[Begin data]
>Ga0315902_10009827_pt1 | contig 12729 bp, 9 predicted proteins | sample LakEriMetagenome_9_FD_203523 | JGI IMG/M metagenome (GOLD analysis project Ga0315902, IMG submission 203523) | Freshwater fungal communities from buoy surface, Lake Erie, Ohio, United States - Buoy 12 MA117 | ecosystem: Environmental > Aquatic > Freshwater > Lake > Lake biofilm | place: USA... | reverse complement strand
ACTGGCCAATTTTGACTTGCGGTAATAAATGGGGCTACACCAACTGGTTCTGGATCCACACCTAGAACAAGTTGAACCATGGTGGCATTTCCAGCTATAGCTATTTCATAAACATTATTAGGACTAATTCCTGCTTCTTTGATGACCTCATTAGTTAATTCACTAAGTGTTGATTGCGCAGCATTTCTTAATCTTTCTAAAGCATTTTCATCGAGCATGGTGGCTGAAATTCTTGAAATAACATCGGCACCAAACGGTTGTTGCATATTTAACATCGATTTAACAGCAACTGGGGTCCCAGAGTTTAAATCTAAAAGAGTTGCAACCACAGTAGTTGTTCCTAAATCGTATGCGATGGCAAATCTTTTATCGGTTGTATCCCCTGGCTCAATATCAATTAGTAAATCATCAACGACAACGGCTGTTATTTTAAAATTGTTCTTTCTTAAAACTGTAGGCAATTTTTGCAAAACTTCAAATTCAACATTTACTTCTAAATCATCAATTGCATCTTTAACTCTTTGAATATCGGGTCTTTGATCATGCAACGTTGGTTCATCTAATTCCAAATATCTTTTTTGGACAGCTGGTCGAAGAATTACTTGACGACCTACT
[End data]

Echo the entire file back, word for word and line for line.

>Ga0315902_10009827_pt1 | contig 12729 bp, 9 predicted proteins | sample LakEriMetagenome_9_FD_203523 | JGI IMG/M metagenome (GOLD analysis project Ga0315902, IMG submission 203523) | Freshwater fungal communities from buoy surface, Lake Erie, Ohio, United States - Buoy 12 MA117 | ecosystem: Environmental > Aquatic > Freshwater > Lake > Lake biofilm | place: USA... | reverse complement strand
ACTGGCCAATTTTGACTTGCGGTAATAAATGGGGCTACACCAACTGGTTCTGGATCCACACCTAGAACAAGTTGAACCATGGTGGCATTTCCAGCTATAGCTATTTCATAAACATTATTAGGACTAATTCCTGCTTCTTTGATGACCTCATTAGTTAATTCACTAAGTGTTGATTGCGCAGCATTTCTTAATCTTTCTAAAGCATTTTCATCGAGCATGGTGGCTGAAATTCTTGAAATAACATCGGCACCAAACGGTTGTTGCATATTTAACATCGATTTAACAGCAACTGGGGTCCCAGAGTTTAAATCTAAAAGAGTTGCAACCACAGTAGTTGTTCCTAAATCGTATGCGATGGCAAATCTTTTATCGGTTGTATCCCCTGGCTCAATATCAATTAGTAAATCATCAACGACAACGGCTGTTATTTTAAAATTGTTCTTTCTTAAAACTGTAGGCAATTTTTGCAAAACTTCAAATTCAACATTTACTTCTAAATCATCAATTGCATCTTTAACTCTTTGAATATCGGGTCTTTGATCATGCAACGTTGGTTCATCTAATTCCAAATATCTTTTTTGGACAGCTGGTCGAAGAATTACTTGACGACCTACT